Fiscal Reforms in the Middle East
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Fiscal Reforms in the Middle East

VAT in the Gulf Cooperation Council

Edited by Ehtisham Ahmad and Abdulrazak Al Faris

Although oil windfalls have opened a window of opportunity for the Gulf States, at the same time they have created numerous problems. In particular, the uncertainty associated with periods of boom and bust in the oil market has made the formulation and implementation of sound fiscal policies a formidable task. This insightful book focuses on the role of fiscal policy in common markets, especially in the context of the supranational constructs in the Gulf Cooperation Council, comprising Saudi Arabia, Kuwait, Bahrain, Qatar, the United Arab Emirates and Oman. It draws on the experience of the EU and the importance of VAT, and reflects on the other main common market in Central America.
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Chapter 3: Central and Subnational VATs in Federal Countries

Richard M. Bird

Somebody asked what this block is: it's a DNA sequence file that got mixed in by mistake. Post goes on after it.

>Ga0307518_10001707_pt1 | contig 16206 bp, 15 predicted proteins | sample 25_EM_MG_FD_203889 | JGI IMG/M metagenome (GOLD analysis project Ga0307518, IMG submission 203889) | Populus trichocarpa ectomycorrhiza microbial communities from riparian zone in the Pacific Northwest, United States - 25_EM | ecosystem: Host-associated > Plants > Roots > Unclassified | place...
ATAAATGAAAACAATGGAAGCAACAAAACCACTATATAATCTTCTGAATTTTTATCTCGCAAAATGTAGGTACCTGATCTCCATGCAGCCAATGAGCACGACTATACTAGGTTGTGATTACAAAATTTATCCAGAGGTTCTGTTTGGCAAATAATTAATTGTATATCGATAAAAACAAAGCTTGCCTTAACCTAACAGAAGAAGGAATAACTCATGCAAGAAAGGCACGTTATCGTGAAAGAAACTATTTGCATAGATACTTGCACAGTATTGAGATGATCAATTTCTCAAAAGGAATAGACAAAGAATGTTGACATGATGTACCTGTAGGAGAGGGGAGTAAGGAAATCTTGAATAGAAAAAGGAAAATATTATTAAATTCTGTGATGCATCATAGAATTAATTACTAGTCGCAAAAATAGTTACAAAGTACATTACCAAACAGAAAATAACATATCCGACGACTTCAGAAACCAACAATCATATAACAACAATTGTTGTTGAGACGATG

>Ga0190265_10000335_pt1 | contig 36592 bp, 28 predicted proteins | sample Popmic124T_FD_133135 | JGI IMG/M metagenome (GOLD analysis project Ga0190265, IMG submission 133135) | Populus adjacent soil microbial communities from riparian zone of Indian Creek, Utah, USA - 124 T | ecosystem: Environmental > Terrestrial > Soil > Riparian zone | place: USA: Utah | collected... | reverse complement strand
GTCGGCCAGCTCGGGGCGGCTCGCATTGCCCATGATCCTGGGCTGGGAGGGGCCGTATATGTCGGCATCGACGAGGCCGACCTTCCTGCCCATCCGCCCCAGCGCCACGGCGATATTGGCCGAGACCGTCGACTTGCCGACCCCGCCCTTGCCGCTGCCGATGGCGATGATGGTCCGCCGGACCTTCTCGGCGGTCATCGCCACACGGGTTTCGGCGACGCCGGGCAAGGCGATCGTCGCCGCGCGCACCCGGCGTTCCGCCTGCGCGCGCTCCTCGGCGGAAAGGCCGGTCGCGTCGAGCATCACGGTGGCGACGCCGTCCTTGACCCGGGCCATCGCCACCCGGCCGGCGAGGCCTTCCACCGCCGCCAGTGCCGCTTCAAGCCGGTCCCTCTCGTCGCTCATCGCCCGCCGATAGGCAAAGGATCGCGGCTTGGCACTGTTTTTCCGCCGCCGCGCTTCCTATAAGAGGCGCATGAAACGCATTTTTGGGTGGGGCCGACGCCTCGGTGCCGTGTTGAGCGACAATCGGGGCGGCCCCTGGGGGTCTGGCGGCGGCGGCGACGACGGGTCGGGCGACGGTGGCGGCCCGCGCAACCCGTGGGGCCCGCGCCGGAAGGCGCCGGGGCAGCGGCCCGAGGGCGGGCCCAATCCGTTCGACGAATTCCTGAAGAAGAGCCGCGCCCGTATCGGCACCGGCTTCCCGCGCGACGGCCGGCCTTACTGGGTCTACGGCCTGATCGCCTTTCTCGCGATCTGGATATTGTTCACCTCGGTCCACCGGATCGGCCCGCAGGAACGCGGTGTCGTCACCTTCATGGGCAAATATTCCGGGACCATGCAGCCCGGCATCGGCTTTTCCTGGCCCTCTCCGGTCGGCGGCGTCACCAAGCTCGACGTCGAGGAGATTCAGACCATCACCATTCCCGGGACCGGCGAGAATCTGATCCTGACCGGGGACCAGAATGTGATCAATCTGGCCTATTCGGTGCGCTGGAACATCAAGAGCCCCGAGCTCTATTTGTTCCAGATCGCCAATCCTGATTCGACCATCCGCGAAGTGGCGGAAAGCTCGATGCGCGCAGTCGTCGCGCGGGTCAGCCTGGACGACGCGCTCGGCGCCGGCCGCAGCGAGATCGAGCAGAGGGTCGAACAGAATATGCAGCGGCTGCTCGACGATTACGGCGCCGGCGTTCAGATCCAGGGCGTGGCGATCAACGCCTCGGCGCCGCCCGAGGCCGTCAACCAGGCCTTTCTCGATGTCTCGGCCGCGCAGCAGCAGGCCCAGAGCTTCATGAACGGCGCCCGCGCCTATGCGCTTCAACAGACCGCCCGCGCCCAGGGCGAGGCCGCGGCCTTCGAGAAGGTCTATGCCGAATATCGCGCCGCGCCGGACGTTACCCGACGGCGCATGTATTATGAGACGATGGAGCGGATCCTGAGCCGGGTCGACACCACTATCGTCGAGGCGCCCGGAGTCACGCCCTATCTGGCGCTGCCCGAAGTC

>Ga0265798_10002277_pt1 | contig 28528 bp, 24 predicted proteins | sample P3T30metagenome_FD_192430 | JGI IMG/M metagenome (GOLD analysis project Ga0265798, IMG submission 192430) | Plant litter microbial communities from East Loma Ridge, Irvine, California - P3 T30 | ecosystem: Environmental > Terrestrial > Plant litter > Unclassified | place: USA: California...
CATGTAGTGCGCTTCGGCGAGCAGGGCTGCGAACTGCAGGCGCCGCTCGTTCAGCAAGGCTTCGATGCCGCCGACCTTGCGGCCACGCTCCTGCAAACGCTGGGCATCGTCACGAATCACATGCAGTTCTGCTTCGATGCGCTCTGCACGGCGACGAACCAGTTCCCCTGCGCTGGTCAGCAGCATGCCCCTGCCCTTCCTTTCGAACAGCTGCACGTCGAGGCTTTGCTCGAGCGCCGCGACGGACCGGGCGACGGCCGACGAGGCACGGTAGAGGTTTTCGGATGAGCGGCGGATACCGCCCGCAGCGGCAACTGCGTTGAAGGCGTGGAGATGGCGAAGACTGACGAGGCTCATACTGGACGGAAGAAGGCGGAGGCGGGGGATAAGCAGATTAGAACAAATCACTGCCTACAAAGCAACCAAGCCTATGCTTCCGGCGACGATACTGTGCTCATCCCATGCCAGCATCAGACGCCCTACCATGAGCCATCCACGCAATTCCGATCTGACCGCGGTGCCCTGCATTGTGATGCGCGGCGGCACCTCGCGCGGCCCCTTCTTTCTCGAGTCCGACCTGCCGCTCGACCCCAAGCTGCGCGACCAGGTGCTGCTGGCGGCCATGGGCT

Richard M. Bird Sixty percent of the world’s people live in 11 countries with populations exceeding 100 million. Seven of these large countries—India, the United States, Brazil, Pakistan, Nigeria, Russia, and Mexico—are formally federations.1 In addition, another 17 countries around the world have federal political systems—ranging from large countries like Germany (with a population of 82 million) to small countries like the United Arab Emirates (4 million) and even a few very small countries like St. Kitts and Nevis (which has a population of only 50 000). Table 3.1 sets out some additional salient characteristics of the 24 federal countries. Two such characteristics deserve special notice here. First, most but not all federal countries have VATs. Second, in most but not all federal countries the fiscal system appears to be relatively decentralized. Neither federalism nor decentralization is a simple concept, however, and conclusions derived from simple comparisons of data like that in Table 3.1 may be misleading.2 As a simple example, compare the two right-hand columns in Table 3.1 and observe the considerable difference between the tax share of subnational governments as conventionally measured and the share of taxes over which those governments have any significant control. Perhaps the safest conclusion one can reach from such data is that, almost regardless of the degree of federalism or decentralization prevailing in any particular country, countries appear to have a very wide range of choice with respect to designing and implementing both central and subnational value added taxes. Interestingly,...

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